The Trump administration's Section 232 trade policy is a hit, said John Anton, director, pricing and purchasing service, steel analytics, with IHS Markit, parent company of JOC.com — and he means 'hit' as in painful.
Both Section 232 and the knock-on effects of steel quotas for two key countries are turning out to be extremely important to all those involved in the streel trade, from carriers to ports to engineering, procurement, and construction firms to energy project owners.
Section 232 imposes a 25 percent US steel import tariff on all countries in the world except four: Brazil, South Korea, Argentina, and Australia. Imports from these four countries fall under quotas rather than tariffs. The United States has come to rely on Brazil and South Korea in particular for inexpensive, high-quality steel, including slab, coils, and energy-related pipes and tubes.
Harsh reality for quota nations: exports to US end above it
Under the quota, Brazilian and South Korean import amounts can only reach 70 percent of an average of imports from 2015 to 2017; and 2015 to 2016 imports were fairly low, Anton notes. Up until the quota is met, steel products from these countries are tariff-free, and thus cheaper than other imports. But once the quota is met, no more steel is allowed from these sources. During the first half of 2018, US imports of all steel and iron products from Brazil and South Korea were down 15.3 percent and 11.1 percent, respectively, according to PIERS, a sister product of JOC. Brazilian imports fell from 3.16 million metric tons (3.48 million tons) to 2.68 million metric tons, while South Korean imports fell from 1.14 million metric tons to 1.01 million metric tons.
"Initially, the buyers thought [the quotas were] great — until it smacked them in the eyes," Anton said. With the quotas in place, you reach the cutoff point and that's that. No more line pipe from Brazil; no more hot-rolled plate from South Korea.
Quotas can freeze imports in their tracks. Once the quota is hit, even goods already purchased and on the water cannot be accessed once they arrive in the United States. They have to be warehoused until the next quota year begins. The buyer has to find a substitute source for the goods needed, perhaps from a domestic mill where they have no long-standing relationships, or from a country subject to the 25-percent tariff. Either way, prices are higher and delivery will take longer, potentially delaying projects.
In a further complication, as of early September, US steel mills had raised their prices for many flat steel products, including plate, hot-rolled, cold-rolled, and galvanized steel, by 40 to 50 percent, outstripping the 25 percent import tariff, while wire rod and rebar prices have risen by 25 percent and change, Anton said. "Now, even with a 25 percent tariff, imports are lower than domestic prices, so by the end of the year we should see imports come back up again. Perhaps not to the levels of 2017, but there will be another high point at the end of the year." He expects a slower 2019, as US prices stabilize and domestic prices settle closer to those of imports plus tariffs. Buyers will favor domestic and imports will fall off, but "It can't go to infinity," he said.
"So, for most imports it's a price problem, but for quota imports, it's a delivery problem. if you can get the product, you have a lower price, but [if] you can't get it, that's it," Anton said. Buyers can't simply pay more to solve the problem. They have to find a new source, and then in all likelihood pay more and wait longer.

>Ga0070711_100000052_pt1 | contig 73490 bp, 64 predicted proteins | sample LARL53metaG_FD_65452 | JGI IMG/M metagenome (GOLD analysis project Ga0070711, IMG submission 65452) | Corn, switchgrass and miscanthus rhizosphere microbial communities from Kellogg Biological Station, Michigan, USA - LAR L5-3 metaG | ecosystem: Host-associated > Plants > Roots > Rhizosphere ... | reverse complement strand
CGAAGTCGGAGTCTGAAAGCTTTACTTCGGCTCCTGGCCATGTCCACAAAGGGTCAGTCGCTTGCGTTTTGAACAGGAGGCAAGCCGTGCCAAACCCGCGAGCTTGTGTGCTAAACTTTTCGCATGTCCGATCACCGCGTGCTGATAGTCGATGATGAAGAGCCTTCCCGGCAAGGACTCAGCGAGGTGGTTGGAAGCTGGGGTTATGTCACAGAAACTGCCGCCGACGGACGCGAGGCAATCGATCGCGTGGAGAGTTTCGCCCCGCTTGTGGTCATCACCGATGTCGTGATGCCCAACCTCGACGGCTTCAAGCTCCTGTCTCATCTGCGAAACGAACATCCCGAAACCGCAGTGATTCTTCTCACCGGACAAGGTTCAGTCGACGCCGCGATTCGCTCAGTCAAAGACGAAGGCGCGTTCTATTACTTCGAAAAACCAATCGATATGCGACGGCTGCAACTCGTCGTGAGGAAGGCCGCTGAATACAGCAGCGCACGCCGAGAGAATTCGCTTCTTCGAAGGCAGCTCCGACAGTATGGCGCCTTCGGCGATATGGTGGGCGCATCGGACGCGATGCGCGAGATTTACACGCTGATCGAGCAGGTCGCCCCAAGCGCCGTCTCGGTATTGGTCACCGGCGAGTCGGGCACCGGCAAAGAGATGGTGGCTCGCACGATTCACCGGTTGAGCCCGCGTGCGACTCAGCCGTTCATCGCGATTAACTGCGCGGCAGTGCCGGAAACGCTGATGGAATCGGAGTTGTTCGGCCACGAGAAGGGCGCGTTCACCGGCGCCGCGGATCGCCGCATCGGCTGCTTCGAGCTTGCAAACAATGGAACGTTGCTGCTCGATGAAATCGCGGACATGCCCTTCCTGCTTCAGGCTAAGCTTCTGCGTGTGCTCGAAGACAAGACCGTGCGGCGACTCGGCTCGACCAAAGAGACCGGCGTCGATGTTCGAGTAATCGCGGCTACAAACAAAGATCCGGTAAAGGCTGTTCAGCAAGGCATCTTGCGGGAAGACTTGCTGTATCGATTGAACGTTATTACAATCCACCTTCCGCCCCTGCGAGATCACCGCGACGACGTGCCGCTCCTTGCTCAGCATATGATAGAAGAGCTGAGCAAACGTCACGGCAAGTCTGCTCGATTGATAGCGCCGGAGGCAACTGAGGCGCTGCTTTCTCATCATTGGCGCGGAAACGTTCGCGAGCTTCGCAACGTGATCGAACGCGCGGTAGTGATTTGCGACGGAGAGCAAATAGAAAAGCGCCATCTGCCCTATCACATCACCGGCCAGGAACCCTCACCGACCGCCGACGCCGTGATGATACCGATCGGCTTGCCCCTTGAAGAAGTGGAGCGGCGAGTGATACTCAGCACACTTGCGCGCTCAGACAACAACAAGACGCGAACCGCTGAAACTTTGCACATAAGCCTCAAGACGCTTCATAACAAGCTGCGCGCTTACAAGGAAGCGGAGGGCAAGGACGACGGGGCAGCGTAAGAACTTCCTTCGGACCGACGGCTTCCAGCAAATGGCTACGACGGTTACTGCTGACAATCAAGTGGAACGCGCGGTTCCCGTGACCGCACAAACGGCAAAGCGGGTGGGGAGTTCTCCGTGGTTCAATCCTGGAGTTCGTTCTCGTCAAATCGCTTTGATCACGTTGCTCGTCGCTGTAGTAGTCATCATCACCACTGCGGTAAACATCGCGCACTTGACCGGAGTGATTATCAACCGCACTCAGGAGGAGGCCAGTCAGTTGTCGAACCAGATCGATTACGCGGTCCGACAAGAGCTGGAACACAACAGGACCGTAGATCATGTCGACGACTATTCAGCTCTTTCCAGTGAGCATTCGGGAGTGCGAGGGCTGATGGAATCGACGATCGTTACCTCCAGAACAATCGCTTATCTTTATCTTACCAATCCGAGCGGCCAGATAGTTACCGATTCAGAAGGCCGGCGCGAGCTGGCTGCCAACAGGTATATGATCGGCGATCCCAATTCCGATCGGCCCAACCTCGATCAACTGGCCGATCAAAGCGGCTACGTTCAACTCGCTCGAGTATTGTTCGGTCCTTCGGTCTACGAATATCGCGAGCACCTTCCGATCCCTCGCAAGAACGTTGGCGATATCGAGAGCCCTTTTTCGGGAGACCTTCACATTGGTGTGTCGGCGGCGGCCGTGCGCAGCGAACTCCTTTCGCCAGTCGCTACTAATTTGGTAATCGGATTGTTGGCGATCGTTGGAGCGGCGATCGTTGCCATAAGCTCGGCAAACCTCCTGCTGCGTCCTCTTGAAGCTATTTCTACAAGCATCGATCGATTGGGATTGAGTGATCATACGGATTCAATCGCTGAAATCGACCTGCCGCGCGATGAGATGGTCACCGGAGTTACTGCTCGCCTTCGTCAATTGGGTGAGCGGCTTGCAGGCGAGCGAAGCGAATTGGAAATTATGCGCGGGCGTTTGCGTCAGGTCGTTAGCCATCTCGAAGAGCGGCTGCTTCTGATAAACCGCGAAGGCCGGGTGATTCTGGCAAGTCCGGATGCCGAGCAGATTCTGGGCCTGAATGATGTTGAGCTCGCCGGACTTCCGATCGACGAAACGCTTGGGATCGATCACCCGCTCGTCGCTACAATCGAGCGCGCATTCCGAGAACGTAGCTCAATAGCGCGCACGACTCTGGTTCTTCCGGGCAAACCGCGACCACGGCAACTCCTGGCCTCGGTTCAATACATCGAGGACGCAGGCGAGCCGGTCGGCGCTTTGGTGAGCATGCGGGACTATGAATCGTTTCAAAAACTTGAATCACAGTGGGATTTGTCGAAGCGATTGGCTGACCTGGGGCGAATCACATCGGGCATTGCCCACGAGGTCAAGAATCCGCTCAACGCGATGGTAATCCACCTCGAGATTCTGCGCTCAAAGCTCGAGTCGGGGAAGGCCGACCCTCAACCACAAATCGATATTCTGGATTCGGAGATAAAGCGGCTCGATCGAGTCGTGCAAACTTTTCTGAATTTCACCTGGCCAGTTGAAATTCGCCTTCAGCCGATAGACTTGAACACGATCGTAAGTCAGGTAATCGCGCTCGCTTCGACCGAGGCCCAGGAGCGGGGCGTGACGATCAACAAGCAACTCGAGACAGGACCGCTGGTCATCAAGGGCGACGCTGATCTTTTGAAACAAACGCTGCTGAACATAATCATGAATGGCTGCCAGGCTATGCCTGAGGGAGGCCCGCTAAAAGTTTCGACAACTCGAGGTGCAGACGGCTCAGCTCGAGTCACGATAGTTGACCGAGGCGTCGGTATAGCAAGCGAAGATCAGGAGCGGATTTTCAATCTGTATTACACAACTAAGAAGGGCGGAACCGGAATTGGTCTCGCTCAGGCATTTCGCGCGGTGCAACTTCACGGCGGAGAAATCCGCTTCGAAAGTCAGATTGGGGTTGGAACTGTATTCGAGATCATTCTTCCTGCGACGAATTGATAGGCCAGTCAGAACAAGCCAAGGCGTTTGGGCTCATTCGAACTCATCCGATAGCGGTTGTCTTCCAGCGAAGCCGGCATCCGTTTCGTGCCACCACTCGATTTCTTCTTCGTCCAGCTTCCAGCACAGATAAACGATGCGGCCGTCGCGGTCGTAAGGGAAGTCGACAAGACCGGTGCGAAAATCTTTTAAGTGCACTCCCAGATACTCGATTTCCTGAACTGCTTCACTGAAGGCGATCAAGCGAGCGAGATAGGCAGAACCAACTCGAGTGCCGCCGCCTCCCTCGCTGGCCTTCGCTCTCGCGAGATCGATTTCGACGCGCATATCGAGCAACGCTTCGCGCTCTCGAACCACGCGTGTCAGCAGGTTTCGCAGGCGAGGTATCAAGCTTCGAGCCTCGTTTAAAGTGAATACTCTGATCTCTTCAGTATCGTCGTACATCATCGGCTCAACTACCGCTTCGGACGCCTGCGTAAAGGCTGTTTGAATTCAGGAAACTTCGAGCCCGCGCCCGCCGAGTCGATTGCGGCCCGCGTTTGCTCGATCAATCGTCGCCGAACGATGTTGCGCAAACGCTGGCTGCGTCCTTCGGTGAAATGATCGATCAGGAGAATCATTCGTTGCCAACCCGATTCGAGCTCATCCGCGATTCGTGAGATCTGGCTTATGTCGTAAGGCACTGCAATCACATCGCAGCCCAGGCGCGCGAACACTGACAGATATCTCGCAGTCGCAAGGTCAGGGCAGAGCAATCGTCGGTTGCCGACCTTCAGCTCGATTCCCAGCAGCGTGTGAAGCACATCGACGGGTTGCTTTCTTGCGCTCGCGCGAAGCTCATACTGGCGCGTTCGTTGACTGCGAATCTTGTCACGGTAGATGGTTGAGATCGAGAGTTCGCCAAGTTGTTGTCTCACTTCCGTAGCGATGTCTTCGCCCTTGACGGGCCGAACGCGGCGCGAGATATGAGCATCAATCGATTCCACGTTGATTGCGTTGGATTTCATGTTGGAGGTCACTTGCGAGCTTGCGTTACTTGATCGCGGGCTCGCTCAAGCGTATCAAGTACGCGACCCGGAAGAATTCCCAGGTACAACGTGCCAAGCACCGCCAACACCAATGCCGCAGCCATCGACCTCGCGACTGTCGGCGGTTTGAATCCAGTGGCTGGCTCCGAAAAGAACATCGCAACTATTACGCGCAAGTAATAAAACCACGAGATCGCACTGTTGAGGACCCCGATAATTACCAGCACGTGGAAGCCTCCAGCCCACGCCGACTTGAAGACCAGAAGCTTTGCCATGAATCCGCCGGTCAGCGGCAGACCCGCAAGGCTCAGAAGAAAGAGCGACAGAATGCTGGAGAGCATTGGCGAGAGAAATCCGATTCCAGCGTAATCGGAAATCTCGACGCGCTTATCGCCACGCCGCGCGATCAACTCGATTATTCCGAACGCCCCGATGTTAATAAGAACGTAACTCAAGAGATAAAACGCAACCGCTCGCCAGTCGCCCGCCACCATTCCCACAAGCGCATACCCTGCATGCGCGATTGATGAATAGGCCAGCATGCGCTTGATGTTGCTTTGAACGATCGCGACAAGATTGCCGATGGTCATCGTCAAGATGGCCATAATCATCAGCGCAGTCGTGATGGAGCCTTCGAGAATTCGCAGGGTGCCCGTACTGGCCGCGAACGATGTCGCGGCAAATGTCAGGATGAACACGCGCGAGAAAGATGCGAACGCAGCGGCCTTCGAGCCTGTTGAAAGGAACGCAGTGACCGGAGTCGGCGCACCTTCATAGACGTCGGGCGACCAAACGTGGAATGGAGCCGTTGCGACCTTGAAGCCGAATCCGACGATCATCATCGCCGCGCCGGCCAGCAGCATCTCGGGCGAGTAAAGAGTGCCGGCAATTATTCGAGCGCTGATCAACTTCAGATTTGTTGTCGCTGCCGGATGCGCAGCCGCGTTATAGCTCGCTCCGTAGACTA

Anton sees US imports falling off in second half, after front-loading
Import data for the first half of 2018 are misleading, Anton said. In mid-February, once the tariffs were a certainty, savvy buyers front-loaded their import orders and bought like crazy through the end of May to get ahead of the quotas. Anton expects imports to fall off in the second half, now that quotas for many steel products out of Brazil and South Korea have been reached. Buyers are likely to turn to sourcing in Taiwan, India, and Europe, as well as to Mexico and Canada, which are under the 25 percent tariff but have no other barriers to entry.
US steel exports are predominantly scrap, which is also under some unusual pressure. Anton said, “Scrap is in trouble and will fall more in the second half of the year.” The Port of New York and New Jersey and the Port of Los Angeles/Port of Long Beach are the main scrap export ports. During the first half of 2018, NY/NJ exported 1 million metric tons of steel, iron, and scrap, according to PIERS, which was about the same as 2016. LA/Long Beach also exported about 1 million metric tons, down 15.5 percent from 2016.
From NY/NJ, scrap normally goes to Europe and Turkey, the largest destination. As a result of the decline in the Turkish lira’s price versus the dollar, scrap purchases have become very costly.
On the US West Coast, the primary scrap buyers are China and South Korea, but China is retaliating against the US Section 301 tariffs with, among other measures, a 25 percent tariff on scrap. “So, two of the US's biggest scrap markets have taken body shots, and this will get worse in the second half,” Anton said.
“Countries are retaliating,” Anton said. “We hit Canada with a tariff, and they retaliated. We are net exporters to Canada. They will redraw their supply chain and quit buying from the US. This could be a permanent loss of business. I fear these tariffs are a Pyrrhic victory. We will lose this steel business forever.”
Contact Janet Nodar at email@example.com and follow her on Twitter: @Janet_Nodar.